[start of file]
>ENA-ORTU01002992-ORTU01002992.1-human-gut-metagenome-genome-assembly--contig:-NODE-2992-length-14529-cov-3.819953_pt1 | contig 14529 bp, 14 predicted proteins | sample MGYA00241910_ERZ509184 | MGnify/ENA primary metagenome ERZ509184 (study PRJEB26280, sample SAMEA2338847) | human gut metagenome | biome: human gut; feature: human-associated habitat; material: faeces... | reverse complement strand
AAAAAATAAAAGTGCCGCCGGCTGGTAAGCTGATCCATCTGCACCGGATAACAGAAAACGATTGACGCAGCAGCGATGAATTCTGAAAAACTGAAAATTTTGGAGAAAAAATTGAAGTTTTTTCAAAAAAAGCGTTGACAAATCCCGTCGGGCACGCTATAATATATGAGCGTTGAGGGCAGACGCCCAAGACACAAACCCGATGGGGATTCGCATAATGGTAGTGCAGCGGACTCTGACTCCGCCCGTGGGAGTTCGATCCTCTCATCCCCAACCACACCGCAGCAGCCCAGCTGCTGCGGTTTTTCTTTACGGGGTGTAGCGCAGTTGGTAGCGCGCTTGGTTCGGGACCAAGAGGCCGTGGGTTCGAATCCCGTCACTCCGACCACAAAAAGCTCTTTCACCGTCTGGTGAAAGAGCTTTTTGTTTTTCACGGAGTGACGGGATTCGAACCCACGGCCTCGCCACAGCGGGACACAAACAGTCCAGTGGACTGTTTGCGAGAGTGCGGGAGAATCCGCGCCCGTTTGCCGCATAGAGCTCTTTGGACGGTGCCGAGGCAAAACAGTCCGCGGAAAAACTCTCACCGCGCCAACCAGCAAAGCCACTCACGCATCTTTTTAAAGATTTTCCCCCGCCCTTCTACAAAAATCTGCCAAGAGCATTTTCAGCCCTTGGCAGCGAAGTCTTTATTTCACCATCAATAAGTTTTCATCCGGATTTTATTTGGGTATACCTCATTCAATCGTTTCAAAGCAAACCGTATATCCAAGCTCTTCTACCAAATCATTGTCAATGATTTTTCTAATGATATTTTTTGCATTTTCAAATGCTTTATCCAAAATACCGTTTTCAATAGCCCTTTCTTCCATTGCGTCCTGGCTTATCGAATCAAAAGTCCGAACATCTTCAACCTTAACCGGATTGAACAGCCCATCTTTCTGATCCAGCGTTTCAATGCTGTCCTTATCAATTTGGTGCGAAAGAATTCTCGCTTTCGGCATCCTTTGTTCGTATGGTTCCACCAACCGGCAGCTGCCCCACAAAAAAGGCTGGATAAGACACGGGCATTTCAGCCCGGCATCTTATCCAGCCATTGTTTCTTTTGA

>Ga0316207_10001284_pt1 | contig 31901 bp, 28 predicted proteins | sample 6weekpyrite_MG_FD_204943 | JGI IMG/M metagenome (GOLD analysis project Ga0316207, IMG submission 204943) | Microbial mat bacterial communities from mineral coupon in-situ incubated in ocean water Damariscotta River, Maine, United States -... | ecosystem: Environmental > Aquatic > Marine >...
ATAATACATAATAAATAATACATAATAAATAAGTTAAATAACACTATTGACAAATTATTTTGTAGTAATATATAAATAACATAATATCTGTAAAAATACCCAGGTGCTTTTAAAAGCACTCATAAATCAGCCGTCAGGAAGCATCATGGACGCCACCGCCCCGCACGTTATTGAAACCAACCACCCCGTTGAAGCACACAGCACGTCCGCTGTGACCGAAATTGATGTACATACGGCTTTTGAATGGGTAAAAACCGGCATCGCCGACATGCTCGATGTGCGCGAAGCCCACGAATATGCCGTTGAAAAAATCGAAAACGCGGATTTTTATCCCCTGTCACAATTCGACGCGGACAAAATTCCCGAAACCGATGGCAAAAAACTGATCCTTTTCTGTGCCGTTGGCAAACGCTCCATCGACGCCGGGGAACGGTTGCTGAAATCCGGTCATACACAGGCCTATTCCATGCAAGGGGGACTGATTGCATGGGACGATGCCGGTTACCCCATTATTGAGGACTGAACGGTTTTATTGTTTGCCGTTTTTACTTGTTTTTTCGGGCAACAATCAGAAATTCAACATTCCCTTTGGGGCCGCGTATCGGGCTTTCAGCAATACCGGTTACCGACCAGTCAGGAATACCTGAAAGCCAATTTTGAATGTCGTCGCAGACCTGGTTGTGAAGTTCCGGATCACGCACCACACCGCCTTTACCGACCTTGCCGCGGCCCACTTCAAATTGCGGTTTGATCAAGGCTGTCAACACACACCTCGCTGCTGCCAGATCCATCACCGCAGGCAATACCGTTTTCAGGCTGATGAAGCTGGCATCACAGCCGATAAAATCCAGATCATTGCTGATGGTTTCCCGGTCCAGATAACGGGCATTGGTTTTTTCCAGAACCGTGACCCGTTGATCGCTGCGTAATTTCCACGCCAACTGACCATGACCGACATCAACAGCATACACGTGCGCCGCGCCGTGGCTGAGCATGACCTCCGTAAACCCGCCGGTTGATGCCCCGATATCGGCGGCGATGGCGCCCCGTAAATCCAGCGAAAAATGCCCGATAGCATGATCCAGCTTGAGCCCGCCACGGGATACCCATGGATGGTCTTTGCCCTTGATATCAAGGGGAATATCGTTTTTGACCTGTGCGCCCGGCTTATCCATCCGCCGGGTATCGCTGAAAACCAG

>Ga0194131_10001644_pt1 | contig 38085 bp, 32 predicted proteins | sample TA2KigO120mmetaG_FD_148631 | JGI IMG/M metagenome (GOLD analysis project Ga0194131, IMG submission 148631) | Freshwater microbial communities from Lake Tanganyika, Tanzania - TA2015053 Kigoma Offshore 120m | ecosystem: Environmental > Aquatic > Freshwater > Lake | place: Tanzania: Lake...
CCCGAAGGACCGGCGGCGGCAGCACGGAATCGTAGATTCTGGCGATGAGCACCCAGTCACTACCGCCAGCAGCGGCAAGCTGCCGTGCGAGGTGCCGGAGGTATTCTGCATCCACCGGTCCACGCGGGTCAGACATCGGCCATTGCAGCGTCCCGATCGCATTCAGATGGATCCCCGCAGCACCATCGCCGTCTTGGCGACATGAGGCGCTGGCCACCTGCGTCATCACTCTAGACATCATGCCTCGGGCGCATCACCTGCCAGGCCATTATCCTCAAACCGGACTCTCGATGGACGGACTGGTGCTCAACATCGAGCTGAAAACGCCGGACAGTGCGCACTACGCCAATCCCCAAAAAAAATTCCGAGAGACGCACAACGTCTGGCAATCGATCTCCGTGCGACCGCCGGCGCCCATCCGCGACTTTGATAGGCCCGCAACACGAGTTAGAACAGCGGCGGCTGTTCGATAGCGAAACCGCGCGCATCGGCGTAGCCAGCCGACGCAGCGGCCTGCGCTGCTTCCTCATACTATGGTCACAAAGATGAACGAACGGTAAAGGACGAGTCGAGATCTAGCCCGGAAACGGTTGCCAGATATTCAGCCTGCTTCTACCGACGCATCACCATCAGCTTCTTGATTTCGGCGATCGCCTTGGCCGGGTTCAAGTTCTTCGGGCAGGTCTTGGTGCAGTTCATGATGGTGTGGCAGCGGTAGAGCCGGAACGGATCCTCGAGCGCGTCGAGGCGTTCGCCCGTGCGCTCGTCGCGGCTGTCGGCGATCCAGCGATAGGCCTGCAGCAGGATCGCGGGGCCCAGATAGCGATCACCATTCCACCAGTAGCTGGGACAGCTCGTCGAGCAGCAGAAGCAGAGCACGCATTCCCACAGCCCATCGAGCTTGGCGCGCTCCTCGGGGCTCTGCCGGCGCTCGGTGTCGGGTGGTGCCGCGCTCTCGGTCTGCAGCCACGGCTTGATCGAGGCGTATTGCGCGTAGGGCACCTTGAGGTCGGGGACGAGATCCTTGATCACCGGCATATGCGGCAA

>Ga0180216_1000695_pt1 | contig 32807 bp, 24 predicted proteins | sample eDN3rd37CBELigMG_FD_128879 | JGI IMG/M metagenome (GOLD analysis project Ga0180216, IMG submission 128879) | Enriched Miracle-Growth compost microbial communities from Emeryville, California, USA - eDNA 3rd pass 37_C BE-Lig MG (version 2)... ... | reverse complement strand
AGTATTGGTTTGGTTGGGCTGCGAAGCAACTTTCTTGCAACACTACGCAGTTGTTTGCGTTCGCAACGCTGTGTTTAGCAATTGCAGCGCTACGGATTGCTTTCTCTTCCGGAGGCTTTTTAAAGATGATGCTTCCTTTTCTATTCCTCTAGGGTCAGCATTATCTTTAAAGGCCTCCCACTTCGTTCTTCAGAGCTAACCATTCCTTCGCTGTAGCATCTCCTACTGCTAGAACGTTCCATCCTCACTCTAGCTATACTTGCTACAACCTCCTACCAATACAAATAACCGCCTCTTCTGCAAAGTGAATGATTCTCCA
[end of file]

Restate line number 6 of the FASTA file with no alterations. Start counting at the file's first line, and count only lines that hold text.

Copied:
CCCGAAGGACCGGCGGCGGCAGCACGGAATCGTAGATTCTGGCGATGAGCACCCAGTCACTACCGCCAGCAGCGGCAAGCTGCCGTGCGAGGTGCCGGAGGTATTCTGCATCCACCGGTCCACGCGGGTCAGACATCGGCCATTGCAGCGTCCCGATCGCATTCAGATGGATCCCCGCAGCACCATCGCCGTCTTGGCGACATGAGGCGCTGGCCACCTGCGTCATCACTCTAGACATCATGCCTCGGGCGCATCACCTGCCAGGCCATTATCCTCAAACCGGACTCTCGATGGACGGACTGGTGCTCAACATCGAGCTGAAAACGCCGGACAGTGCGCACTACGCCAATCCCCAAAAAAAATTCCGAGAGACGCACAACGTCTGGCAATCGATCTCCGTGCGACCGCCGGCGCCCATCCGCGACTTTGATAGGCCCGCAACACGAGTTAGAACAGCGGCGGCTGTTCGATAGCGAAACCGCGCGCATCGGCGTAGCCAGCCGACGCAGCGGCCTGCGCTGCTTCCTCATACTATGGTCACAAAGATGAACGAACGGTAAAGGACGAGTCGAGATCTAGCCCGGAAACGGTTGCCAGATATTCAGCCTGCTTCTACCGACGCATCACCATCAGCTTCTTGATTTCGGCGATCGCCTTGGCCGGGTTCAAGTTCTTCGGGCAGGTCTTGGTGCAGTTCATGATGGTGTGGCAGCGGTAGAGCCGGAACGGATCCTCGAGCGCGTCGAGGCGTTCGCCCGTGCGCTCGTCGCGGCTGTCGGCGATCCAGCGATAGGCCTGCAGCAGGATCGCGGGGCCCAGATAGCGATCACCATTCCACCAGTAGCTGGGACAGCTCGTCGAGCAGCAGAAGCAGAGCACGCATTCCCACAGCCCATCGAGCTTGGCGCGCTCCTCGGGGCTCTGCCGGCGCTCGGTGTCGGGTGGTGCCGCGCTCTCGGTCTGCAGCCACGGCTTGATCGAGGCGTATTGCGCGTAGGGCACCTTGAGGTCGGGGACGAGATCCTTGATCACCGGCATATGCGGCAA